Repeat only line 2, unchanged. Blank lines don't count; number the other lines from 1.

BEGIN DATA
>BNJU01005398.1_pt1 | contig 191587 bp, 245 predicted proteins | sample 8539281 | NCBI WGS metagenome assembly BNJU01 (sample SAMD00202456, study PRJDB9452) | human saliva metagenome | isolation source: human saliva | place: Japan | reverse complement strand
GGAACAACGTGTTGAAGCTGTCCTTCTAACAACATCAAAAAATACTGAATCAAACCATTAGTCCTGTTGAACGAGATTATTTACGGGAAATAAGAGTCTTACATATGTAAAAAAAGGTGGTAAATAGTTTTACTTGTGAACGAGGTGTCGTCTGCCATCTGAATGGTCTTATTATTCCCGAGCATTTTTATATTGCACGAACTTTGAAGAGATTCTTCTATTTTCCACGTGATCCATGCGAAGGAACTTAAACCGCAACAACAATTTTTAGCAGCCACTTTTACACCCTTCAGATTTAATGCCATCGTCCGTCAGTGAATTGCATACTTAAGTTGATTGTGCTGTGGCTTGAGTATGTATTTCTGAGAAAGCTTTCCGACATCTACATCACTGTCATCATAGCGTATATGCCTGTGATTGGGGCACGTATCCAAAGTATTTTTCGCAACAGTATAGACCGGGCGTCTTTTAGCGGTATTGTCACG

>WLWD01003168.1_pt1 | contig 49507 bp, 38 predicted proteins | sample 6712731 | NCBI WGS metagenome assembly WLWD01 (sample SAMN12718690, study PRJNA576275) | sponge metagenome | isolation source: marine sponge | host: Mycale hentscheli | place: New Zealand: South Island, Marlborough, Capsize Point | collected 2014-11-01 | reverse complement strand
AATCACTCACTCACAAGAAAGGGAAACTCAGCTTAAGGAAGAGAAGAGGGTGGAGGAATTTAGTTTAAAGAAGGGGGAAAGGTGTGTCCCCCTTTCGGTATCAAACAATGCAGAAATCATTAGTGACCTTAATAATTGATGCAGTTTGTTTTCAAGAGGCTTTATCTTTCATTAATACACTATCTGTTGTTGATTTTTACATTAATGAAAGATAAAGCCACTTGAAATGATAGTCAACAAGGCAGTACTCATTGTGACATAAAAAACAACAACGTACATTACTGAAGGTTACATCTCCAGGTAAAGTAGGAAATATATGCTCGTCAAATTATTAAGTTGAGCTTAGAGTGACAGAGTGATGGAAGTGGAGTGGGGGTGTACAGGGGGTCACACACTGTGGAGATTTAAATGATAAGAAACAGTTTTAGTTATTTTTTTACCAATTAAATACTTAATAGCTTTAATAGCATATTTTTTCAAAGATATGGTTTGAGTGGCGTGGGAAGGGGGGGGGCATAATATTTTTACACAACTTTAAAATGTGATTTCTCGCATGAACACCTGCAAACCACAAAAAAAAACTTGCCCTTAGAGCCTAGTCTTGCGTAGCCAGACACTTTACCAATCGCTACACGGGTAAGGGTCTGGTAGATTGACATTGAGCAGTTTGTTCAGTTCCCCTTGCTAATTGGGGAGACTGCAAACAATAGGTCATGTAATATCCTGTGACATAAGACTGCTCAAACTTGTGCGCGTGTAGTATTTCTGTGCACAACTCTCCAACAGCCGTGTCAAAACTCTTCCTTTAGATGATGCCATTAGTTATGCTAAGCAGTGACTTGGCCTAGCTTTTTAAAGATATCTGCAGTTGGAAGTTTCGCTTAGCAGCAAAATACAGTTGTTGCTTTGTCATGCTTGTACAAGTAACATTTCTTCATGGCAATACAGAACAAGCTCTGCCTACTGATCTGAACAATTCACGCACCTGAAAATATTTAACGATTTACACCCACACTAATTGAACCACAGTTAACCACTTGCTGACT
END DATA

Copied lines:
GGAACAACGTGTTGAAGCTGTCCTTCTAACAACATCAAAAAATACTGAATCAAACCATTAGTCCTGTTGAACGAGATTATTTACGGGAAATAAGAGTCTTACATATGTAAAAAAAGGTGGTAAATAGTTTTACTTGTGAACGAGGTGTCGTCTGCCATCTGAATGGTCTTATTATTCCCGAGCATTTTTATATTGCACGAACTTTGAAGAGATTCTTCTATTTTCCACGTGATCCATGCGAAGGAACTTAAACCGCAACAACAATTTTTAGCAGCCACTTTTACACCCTTCAGATTTAATGCCATCGTCCGTCAGTGAATTGCATACTTAAGTTGATTGTGCTGTGGCTTGAGTATGTATTTCTGAGAAAGCTTTCCGACATCTACATCACTGTCATCATAGCGTATATGCCTGTGATTGGGGCACGTATCCAAAGTATTTTTCGCAACAGTATAGACCGGGCGTCTTTTAGCGGTATTGTCACG